Kids’ books ex­plore Hal­i­fax ex­plo­sion

The Prince George Citizen - - SCIENCE -

A fresh gen­er­a­tion of chil­dren’s books is find­ing the grace notes in Hal­i­fax’s worst mo­ment – a mas­sive ex­plo­sion that lev­elled much of the city 100 years ago but in­spired acts of kind­ness that still res­onate.

The books vary on how closely they ap­proach the wide­spread in­jury and nearly 2,000 deaths that re­sulted from the mas­sive Hal­i­fax Ex­plo­sion of Dec. 6, 1917, when a French mu­ni­tions ship col­lided with a Bel­gian re­lief ves­sel in the city’s wartime har­bour.

Still, as hur­ri­canes and earth­quakes bat­ter com­mu­ni­ties around the globe, the retelling of Hal­i­fax’s time of trial tend to come to­gether in their de­sire to find hope amidst the floods and rub­ble.

“I didn’t want to dwell on the de­struc­tion, but more on the help that peo­ple gave,” said Mar­i­jke Si­mons, au­thor of The Fly­ing Squir­rel Stow­aways: from Nova Sco­tia to Boston (Nim­bus), one of two pic­ture books for young chil­dren that re­call how Boston res­i­dents rushed north in a train to as­sist.

Other books deal with the ex­pe­ri­ences of a Hal­i­fax news­boy and an or­phaned girl who loses her fam­ily.

The Christ­mas tree given each year as a gift by Hal­i­fax to its south­ern neigh­bour is a key theme for Si­mons as well as for il­lus­tra­tor Belle DeMont and her fa­ther John DeMont in their book The Lit­tle Tree by the Sea: From Hal­i­fax to Boston with love (Nim­bus).

The main char­ac­ter in The Lit­tle Tree by the Sea is an imag­i­nary tree that grows on the slope of Ci­tadel Hill over­look­ing the city, call­ing out in alarm as the Mont Blanc col­lides with the Imo.

Belle DeMont’s fiery de­pic­tion of the blast doesn’t shy away from the ter­ror of the event, though the story shows just a few ex­am­ples of in­jured cit­i­zens.

Ca­nary yel­low streets and pea green city build­ings prior to the event move into more som­bre in­di­gos and deep pur­ple skies and seas af­ter­wards, as the tree’s cry for help drifts across the wa­ter to Boston.

The lit­tle tree even­tu­ally grows tall in the “city by the sea” and of­fers it­self as rec­ol­lec­tion of love.

“It’s find­ing the sweet that coun­ters the bit­ter al­ways, in any sit­u­a­tion. My favourite kids’ books are ones that goes down and up just like life does. You find so­lu­tions. You find sil­ver lin­ings,” Belle said in an in­ter­view.

Si­mons’ book only ref­er­ences the ex­plo­sion in­di­rectly, though it is fo­cused on cop­ing with ad­ver­sity. The artist and teacher has cre­ated fly­ing squir­rels whose enor­mous east­ern spruce be­comes the an­nual gift from Hal­i­fax to its south­ern neigh­bour, forc­ing them to seek a new home.

Si­mons, her hus­band and her grand­daugh­ter trav­elled to the site at Way­cobah, N.S., and watched as Mi’kmaq el­ders per­formed a smudg­ing cer­e­mony in the tree’s hon­our be­fore it was cut and loaded on a truck for its jour­ney into Hal­i­fax and then south­wards.

The au­thor leans over to speak to her grand­daugh­ter as the sa­cred cer­e­mony un­folds, say­ing, “Boston sent us a train­load of nurses and doc­tors. No one for­gets a kind­ness like that.”

She says she was in­spired by how the Bos­to­ni­ans re­sponded with its sup­plies, peo­ple and its knowl­edge of how to re­build.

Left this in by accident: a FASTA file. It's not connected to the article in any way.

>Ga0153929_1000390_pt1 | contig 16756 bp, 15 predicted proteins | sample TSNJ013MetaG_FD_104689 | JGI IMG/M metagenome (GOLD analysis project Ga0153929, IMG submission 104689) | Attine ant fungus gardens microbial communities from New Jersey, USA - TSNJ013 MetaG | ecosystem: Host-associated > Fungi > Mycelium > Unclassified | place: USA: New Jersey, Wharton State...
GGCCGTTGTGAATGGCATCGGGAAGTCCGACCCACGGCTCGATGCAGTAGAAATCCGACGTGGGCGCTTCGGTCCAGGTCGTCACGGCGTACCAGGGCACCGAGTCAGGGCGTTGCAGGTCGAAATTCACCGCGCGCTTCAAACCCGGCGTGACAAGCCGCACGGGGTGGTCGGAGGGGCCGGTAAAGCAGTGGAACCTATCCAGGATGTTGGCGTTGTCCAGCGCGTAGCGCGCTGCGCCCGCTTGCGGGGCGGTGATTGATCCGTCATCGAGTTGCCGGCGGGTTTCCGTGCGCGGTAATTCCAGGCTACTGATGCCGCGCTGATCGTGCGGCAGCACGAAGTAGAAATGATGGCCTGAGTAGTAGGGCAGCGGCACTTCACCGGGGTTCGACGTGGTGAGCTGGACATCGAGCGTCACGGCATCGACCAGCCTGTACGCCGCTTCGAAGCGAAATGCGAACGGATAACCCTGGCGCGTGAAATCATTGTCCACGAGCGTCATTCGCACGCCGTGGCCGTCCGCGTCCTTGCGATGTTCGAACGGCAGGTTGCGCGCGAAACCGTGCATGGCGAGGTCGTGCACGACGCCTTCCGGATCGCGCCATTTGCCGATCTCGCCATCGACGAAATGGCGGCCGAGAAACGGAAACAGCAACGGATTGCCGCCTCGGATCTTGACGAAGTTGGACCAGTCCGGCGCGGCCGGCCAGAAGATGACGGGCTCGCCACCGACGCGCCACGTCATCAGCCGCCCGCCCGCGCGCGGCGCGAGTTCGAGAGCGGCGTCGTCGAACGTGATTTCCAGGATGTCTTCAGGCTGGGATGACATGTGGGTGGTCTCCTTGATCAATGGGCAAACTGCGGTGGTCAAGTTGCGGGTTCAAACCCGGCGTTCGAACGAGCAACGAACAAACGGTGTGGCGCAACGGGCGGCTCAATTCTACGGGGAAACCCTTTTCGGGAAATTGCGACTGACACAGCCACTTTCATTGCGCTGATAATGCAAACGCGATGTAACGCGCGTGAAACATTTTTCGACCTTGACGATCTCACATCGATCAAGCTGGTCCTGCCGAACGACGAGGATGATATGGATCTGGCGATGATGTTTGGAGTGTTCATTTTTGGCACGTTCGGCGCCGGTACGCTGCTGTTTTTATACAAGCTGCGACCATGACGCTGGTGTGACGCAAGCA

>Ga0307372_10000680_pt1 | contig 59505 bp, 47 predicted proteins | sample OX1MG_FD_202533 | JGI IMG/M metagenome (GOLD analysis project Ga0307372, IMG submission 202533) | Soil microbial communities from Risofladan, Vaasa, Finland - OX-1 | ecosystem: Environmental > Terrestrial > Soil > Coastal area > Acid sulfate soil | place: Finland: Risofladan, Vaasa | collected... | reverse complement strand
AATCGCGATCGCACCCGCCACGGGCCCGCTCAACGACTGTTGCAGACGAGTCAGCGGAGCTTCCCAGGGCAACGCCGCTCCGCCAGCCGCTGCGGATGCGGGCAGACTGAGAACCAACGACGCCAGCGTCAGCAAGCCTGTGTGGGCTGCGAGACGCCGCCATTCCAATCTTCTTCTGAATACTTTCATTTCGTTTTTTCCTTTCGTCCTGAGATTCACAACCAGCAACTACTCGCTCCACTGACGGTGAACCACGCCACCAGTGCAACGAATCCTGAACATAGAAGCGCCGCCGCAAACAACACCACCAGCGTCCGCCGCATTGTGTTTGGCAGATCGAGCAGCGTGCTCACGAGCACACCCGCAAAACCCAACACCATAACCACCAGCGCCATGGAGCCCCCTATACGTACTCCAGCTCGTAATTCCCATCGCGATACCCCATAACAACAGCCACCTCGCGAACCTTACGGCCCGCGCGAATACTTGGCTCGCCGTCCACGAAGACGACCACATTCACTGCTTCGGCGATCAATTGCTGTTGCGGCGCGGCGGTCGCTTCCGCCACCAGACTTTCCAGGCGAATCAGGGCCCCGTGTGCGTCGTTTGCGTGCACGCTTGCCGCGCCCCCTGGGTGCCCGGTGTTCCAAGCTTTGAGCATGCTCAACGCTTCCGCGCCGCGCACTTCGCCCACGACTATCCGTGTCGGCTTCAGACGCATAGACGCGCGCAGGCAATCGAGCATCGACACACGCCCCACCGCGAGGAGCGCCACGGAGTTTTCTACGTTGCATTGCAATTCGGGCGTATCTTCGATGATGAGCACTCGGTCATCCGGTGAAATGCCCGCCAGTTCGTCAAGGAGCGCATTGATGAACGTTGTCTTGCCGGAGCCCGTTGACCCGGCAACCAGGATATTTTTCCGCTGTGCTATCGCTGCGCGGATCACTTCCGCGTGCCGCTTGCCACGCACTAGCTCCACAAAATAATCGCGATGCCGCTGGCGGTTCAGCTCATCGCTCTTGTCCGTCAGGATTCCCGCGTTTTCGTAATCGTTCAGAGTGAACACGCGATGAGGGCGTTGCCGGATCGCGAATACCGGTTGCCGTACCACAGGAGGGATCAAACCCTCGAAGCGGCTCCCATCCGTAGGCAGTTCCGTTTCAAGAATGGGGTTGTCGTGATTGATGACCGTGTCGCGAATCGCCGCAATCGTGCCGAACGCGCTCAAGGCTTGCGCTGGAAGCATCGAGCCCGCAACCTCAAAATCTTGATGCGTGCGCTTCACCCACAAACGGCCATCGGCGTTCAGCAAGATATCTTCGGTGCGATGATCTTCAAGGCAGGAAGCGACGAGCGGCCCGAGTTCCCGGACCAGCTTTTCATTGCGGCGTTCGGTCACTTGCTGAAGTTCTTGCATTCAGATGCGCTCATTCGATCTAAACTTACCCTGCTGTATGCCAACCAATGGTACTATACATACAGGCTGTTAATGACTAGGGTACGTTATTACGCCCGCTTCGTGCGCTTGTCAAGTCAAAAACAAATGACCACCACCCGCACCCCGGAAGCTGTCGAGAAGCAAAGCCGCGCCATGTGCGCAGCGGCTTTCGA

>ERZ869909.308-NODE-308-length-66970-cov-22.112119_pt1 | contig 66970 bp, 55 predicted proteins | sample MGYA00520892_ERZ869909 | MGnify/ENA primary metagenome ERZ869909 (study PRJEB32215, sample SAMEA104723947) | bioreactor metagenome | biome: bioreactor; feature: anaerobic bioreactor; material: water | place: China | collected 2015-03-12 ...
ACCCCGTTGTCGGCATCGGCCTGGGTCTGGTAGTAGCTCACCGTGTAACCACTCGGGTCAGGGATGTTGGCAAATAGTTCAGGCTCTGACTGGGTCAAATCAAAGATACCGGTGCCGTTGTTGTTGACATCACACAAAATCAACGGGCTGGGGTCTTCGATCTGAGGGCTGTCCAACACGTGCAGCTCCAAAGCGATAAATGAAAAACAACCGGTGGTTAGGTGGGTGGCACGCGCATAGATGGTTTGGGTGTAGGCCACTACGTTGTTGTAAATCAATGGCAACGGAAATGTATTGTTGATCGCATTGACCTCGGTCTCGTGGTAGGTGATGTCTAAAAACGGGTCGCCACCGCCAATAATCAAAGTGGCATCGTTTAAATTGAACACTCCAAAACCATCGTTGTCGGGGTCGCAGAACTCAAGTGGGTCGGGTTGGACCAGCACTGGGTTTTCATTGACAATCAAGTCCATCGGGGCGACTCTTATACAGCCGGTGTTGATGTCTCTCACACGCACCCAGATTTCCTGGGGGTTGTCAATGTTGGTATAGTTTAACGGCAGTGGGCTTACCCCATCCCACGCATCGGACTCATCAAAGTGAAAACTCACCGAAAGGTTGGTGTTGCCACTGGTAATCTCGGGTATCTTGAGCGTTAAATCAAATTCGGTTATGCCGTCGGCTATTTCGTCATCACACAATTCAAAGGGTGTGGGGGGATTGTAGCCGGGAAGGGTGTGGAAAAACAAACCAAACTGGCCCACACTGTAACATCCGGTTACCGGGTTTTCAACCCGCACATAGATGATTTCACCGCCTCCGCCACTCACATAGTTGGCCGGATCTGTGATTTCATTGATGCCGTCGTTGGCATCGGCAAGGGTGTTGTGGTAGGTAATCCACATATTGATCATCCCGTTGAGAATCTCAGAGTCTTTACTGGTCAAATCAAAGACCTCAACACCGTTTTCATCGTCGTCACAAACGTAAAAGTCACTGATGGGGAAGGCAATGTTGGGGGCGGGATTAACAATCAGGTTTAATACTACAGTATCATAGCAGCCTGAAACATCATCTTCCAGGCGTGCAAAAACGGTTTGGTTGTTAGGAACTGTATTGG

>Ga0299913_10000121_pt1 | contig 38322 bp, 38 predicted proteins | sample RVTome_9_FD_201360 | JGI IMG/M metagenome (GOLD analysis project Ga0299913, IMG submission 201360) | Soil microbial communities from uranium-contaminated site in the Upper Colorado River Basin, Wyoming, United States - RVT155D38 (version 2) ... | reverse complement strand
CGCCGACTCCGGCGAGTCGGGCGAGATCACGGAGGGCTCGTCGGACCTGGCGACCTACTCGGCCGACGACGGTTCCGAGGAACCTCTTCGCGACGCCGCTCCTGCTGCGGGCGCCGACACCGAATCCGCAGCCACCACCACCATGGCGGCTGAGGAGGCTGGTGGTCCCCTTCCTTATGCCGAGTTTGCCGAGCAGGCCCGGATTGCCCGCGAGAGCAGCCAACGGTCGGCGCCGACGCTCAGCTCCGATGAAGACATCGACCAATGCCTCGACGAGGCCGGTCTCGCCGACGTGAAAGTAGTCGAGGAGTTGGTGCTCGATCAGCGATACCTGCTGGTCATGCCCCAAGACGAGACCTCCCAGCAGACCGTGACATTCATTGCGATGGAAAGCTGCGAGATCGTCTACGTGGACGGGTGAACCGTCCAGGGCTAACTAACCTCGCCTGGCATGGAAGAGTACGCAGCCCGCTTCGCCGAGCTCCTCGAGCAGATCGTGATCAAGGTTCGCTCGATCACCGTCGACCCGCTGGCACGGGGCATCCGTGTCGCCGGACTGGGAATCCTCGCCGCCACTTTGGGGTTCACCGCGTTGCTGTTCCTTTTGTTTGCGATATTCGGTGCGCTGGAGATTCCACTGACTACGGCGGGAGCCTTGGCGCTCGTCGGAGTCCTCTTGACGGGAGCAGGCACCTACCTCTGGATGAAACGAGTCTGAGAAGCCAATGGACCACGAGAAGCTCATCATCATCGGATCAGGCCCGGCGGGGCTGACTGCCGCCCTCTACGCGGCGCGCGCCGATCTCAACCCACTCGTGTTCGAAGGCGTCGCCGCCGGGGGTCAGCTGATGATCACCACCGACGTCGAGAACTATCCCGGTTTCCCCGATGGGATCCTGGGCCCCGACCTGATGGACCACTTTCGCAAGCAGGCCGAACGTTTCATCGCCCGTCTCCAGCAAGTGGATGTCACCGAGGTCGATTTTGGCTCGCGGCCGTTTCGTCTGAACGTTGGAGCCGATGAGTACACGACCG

The artist said in her re­search she also ran across the work of the Mas­sachusetts-Hal­i­fax Health Com­mis­sion, formed as a di­rect out­come of the ex­plo­sion, which pro­duced health re­forms that saved lives for gen­er­a­tions to come.

More de­tailed ac­counts of re­sponse are found in Allison Lawlor’s non-fic­tion book Bro­ken Pieces: An Or­phan of the Hal­i­fax Ex­plo­sion (Nim­bus), aimed at seven- to 10-year-old read­ers.

Lawlor tells the story of 14-year-old Bar­bara Orr, who was walk­ing to a friend’s house when the ex­plo­sion oc­curred. Read­ers learn about res­cue ef­forts and his­tor­i­cal events such as the brav­ery of Vin­cent Cole­man, the rail­way dis­patcher who stayed at his sta­tion to send out a warn­ing.

The writer quotes tele­vi­sion per­son­al­ity Fred Rogers, who said, “When I was a boy and I would see scary things in the news, my mother would say to me: ‘Look for the helpers. You will al­ways find peo­ple who are help­ing.”’

Jac­que­line Halsey, whose book Ex­plo­sion Newsie (For­mac) was pub­lished in 2015, will join John and Belle DeMont and Si­mons to dis­cuss how chil­dren re­late to the city’s most no­table mo­ment at a book fes­ti­val in the city this week­end.

Her book told the story of nine-year-old Macky as he de­liv­ers news­pa­pers both be­fore and af­ter the ex­plo­sion. His ef­forts help peo­ple dis­cover their in­jured loved ones.

The for­mer li­brar­ian says chil­dren con­tinue to need sto­ries of dis­as­ter and of re­demp­tion, for this is what life is like.

“My mother grew up in the Blitz, night af­ter night be­ing bombed ... and my daugh­ter was in Fort McMur­ray (Al­berta) and her house was burned in a blink of an eye,” she said in a tele­phone in­ter­view.

“Look­ing back at the Hal­i­fax Ex­plo­sion you see peo­ple rise again. If you love your com­mu­nity and you love each other, you can re­build.”


Sur­vivors walk through the af­ter­math of the 1917 Hal­i­fax ship ex­plo­sion. A fresh gen­er­a­tion of chil­dren’s books is re­vis­it­ing the mas­sive ex­plo­sion that lev­elled much of the city 100 years ago.

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